Apr 13, 2020

Nutrition interventions for healthy ageing across the lifespan: a conference report

Posted by in categories: biotech/medical, education, food, life extension, neuroscience, policy

Interventions that may slow ageing include drugs (e.g., rapamycin, metformin), supplements (e.g., nicotinamide riboside, nicotinamide mononucleotide), lifestyle interventions (e.g., exercise) and diets (e.g., fasting)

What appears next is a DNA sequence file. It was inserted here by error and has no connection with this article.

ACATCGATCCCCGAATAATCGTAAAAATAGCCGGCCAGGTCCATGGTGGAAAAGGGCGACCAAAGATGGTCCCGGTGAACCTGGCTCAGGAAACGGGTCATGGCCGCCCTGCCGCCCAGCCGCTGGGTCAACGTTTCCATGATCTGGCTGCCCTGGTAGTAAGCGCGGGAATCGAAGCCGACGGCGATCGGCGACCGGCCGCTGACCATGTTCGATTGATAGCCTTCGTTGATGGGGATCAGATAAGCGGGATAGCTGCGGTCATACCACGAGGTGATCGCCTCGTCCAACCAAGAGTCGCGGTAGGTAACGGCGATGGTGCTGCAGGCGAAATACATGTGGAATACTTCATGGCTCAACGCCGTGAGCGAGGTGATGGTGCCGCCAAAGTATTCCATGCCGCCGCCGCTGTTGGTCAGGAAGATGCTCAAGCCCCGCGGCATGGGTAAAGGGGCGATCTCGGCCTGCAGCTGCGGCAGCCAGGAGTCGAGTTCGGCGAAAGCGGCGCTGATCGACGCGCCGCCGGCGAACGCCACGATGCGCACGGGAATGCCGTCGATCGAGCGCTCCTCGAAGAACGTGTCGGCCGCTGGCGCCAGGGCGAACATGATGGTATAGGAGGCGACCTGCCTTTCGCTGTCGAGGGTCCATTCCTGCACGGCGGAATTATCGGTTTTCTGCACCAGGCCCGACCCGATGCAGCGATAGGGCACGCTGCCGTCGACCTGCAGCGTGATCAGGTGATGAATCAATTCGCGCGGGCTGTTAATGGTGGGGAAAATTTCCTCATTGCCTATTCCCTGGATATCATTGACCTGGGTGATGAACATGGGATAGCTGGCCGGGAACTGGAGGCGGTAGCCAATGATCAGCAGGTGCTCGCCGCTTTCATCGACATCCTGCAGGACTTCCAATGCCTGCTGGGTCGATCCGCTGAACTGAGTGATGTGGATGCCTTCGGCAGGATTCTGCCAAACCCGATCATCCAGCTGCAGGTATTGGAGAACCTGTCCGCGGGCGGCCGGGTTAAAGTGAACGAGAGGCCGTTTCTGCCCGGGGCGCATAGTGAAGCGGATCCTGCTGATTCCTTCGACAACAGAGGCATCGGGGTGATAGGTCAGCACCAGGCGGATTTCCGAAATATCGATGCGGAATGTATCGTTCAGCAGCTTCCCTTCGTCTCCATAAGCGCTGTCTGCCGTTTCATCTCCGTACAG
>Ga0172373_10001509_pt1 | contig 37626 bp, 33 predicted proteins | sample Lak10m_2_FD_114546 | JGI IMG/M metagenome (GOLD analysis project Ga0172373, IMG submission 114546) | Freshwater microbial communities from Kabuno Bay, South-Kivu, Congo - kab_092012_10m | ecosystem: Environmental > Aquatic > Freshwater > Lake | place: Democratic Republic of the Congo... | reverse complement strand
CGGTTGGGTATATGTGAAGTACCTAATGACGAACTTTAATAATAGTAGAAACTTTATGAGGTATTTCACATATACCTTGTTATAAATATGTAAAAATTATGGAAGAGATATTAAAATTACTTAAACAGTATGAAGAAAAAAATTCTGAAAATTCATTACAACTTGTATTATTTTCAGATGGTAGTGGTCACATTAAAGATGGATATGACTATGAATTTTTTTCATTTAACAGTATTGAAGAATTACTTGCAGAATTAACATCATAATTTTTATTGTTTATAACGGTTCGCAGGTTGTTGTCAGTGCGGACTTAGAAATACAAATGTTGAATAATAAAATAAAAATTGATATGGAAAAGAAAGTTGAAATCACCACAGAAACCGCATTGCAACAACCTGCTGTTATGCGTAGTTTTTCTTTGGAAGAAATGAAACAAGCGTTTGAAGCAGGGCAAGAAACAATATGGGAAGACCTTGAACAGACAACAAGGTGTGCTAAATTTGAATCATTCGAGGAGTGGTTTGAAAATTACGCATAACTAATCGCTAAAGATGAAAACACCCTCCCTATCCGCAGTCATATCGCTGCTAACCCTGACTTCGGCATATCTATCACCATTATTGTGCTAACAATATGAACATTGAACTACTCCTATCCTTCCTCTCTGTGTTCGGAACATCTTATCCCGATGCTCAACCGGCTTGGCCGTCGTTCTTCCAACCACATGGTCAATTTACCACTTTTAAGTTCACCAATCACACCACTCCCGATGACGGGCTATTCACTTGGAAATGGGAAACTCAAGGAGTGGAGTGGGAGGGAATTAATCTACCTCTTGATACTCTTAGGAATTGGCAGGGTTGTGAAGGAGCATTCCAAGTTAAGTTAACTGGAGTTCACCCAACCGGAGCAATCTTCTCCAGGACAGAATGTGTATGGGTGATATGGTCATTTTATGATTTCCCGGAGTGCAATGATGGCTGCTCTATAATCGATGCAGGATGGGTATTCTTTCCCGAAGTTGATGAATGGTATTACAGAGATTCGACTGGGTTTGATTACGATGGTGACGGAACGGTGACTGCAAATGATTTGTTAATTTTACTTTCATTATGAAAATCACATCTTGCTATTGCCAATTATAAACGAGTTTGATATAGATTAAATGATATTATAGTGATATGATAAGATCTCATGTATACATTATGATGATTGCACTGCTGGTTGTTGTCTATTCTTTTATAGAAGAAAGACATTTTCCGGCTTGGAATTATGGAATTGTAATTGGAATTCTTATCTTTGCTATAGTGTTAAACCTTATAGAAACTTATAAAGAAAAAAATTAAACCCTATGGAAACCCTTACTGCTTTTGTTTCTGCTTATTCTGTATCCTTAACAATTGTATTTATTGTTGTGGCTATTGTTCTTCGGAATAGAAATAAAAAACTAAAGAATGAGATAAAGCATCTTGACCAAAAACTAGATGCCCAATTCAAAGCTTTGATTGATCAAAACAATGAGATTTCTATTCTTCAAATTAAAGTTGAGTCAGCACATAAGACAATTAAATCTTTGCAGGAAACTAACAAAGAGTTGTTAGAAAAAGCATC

Thanks to advances in modern medicine over the past century, the world’s population has experienced a marked increase in longevity. However, disparities exist that lead to groups with both shorter lifespan and significantly diminished health, especially in the aged. Unequal access to proper nutrition, healthcare services, and information to make informed health and nutrition decisions all contribute to these concerns. This in turn has hastened the ageing process in some and adversely affected others’ ability to age healthfully. Many in developing as well as developed societies are plagued with the dichotomy of simultaneous calorie excess and nutrient inadequacy. This has resulted in mental and physical deterioration, increased non-communicable disease rates, lost productivity and quality of life, and increased medical costs. While adequate nutrition is fundamental to good health, it remains unclear what impact various dietary interventions may have on improving healthspan and quality of life with age. With a rapidly ageing global population, there is an urgent need for innovative approaches to health promotion as individual’s age. Successful research, education, and interventions should include the development of both qualitative and quantitative biomarkers and other tools which can measure improvements in physiological integrity throughout life. Data-driven health policy shifts should be aimed at reducing the socio-economic inequalities that lead to premature ageing. A framework for progress has been proposed and published by the World Health Organization in its Global Strategy and Action Plan on Ageing and Health. This symposium focused on the impact of nutrition on this framework, stressing the need to better understand an individual’s balance of intrinsic capacity and functional abilities at various life stages, and the impact this balance has on their mental and physical health in the environments they inhabit.

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